Swedish journalists missing in Ethiopia
Swedish journalists Johan Persson and Martin Schibbye are missing in Ethiopia. According to a spokesperson for the Ethiopian government, they were arrested by the military at the same time as 15 rebels were killed. The spokesperson says the Swedes were hurt during the arrest. “They knew they were in a very dangerous region,” says the missing journalists’ contact person, fellow journalist Anna Roxvall. The two men, freelancer Martin Schibbye and photographer Johan Persson, went to Ethiopia to examine reports about allegations of human rights violations in the Ogaden region, including torture and rape. They are now in custody, but have received medical attention. Says Cecilia Julin, information officer at Utrikesdepartementet (the Ministry for Foreign Affairs): “We have informed the Swedish Embassy in Addis Abeba, which will try to get more information. I don’t think the embassy knew the two journalists were there. We have told people not to travel to the region.”

Decreasing childlessness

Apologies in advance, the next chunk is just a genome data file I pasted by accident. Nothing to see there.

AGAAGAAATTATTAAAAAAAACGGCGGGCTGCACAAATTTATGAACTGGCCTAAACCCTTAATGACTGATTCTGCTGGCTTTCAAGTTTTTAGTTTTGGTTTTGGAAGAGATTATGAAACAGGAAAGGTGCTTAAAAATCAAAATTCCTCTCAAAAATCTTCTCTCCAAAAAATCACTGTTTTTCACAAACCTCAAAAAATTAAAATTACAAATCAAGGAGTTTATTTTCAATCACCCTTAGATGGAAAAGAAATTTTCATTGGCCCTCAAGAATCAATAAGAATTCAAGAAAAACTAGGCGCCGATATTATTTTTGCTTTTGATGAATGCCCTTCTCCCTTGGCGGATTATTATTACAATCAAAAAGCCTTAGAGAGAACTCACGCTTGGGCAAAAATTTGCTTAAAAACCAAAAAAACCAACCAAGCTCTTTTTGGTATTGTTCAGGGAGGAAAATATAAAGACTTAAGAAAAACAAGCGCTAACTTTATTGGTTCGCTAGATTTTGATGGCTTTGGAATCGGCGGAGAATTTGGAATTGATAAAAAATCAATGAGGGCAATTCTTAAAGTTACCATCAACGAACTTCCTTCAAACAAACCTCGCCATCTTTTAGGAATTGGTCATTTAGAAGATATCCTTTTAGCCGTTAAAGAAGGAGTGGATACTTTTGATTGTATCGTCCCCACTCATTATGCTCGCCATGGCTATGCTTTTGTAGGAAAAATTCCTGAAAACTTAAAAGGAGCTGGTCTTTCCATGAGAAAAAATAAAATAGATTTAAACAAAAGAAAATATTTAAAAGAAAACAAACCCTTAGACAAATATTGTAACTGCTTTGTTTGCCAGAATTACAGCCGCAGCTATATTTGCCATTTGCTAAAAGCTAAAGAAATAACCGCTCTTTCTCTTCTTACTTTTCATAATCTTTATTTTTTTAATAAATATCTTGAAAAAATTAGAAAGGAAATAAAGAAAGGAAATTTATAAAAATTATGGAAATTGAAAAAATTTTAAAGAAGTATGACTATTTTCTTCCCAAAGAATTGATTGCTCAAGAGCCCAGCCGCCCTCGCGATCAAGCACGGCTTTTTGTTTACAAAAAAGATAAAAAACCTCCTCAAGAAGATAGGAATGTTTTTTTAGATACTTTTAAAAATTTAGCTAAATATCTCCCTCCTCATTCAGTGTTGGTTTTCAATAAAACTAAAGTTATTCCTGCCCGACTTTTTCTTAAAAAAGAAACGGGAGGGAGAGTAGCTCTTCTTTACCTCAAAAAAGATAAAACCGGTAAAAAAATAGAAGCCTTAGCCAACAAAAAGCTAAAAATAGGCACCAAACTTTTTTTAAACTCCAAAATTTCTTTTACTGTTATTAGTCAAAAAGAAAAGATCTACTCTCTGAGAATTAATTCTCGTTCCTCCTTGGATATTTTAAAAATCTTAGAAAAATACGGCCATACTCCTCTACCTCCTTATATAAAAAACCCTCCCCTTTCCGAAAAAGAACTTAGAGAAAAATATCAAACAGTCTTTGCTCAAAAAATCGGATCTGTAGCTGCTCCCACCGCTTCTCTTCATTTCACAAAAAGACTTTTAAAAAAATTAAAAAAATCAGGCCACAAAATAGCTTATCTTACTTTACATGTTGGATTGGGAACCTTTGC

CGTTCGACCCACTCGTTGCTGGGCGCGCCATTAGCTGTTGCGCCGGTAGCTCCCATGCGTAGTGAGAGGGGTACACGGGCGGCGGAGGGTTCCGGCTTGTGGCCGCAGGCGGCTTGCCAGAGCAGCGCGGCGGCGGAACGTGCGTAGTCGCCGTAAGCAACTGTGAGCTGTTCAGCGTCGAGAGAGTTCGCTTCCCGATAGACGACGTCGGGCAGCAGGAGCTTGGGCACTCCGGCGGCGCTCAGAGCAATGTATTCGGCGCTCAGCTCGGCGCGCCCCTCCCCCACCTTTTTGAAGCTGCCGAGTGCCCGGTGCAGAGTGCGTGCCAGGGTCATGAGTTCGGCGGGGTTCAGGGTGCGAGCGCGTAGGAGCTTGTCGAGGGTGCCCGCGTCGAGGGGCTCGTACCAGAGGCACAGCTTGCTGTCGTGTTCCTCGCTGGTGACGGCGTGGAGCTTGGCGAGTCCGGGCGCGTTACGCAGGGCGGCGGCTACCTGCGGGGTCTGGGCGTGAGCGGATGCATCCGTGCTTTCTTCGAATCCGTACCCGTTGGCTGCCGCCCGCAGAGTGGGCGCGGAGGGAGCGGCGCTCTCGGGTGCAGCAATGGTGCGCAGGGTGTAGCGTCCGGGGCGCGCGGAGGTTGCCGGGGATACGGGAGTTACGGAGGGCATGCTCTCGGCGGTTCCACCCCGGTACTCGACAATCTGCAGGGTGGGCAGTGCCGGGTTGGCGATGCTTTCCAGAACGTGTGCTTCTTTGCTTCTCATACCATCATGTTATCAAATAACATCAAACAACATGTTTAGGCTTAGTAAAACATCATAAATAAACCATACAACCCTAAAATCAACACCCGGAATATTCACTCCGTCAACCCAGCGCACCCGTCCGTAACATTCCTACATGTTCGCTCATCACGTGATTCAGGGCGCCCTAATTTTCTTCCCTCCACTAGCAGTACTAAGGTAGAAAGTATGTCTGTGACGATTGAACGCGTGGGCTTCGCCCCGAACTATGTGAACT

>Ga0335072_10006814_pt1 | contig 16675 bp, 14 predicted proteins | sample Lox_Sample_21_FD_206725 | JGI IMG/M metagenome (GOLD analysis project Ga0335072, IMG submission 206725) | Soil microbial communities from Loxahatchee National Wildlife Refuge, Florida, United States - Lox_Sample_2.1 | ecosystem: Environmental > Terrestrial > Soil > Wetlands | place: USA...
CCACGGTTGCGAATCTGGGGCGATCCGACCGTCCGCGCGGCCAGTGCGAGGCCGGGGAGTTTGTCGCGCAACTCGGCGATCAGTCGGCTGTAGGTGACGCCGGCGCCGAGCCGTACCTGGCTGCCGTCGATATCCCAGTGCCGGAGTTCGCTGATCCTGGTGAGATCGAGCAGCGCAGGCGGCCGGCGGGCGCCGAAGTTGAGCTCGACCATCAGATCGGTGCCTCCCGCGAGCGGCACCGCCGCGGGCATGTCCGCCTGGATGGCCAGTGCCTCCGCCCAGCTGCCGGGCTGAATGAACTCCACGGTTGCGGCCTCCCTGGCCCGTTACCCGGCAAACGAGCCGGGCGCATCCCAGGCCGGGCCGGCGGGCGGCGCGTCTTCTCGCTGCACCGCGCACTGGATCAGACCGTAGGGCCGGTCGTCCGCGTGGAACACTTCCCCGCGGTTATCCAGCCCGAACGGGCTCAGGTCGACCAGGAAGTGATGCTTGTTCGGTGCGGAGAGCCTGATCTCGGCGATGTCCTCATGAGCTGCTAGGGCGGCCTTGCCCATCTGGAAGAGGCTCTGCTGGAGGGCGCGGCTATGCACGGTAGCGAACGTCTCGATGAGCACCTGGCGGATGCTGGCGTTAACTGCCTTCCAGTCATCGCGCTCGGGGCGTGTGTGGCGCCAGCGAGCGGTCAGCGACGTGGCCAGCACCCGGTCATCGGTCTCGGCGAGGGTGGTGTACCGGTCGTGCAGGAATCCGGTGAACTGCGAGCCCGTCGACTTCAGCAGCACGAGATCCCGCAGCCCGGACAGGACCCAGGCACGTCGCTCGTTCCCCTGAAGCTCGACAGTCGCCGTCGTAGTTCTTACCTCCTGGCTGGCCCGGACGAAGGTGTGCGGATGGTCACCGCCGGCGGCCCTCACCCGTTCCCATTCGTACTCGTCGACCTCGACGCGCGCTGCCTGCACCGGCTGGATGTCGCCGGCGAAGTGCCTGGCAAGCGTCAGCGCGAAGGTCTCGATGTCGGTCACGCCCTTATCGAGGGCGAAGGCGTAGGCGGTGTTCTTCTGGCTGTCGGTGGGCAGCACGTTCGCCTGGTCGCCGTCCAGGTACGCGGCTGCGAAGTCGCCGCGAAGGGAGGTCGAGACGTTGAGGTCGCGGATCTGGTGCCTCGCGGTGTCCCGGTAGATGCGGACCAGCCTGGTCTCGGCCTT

In spite of what most believe, childlessness in Sweden, according to Sweden Statistics, is decreasing. Since the beginning of the 1970’s, the average age of a mother having her first baby has gone up greatly; from 24 to 29 years on average. And in some bigger cities, the age is even higher than that. “At our practice, many first time parents are around 40,” says Claes Gottlieb, fertility doctor at Sophiahemmet in Stockholm. And with a rise in age, come a rise in fertility problems, as becoming pregnant gets more difficult with age. The trend with more childless couples looked like it was going to continue, and as late as 2009 Sweden Statistics counted on the number of childless women going from 14 to 15%. But something has happened to reverse the trend. “Everything points to childlessness decreasing instead,” says Lotta Persson, demographer at Sweden Statistics. “We will therefore change our prognosis due next spring.” Why the decrease then? The explanation seems to be the available fertility aids; everything from ovulation prediction kits to hormone treatments and in vitro fertilization. Says Persson: “Among the 34-40 year women who have not yet had babies, but who live with a partner, 1 in 4 have used some kind of aid in becoming pregnant.”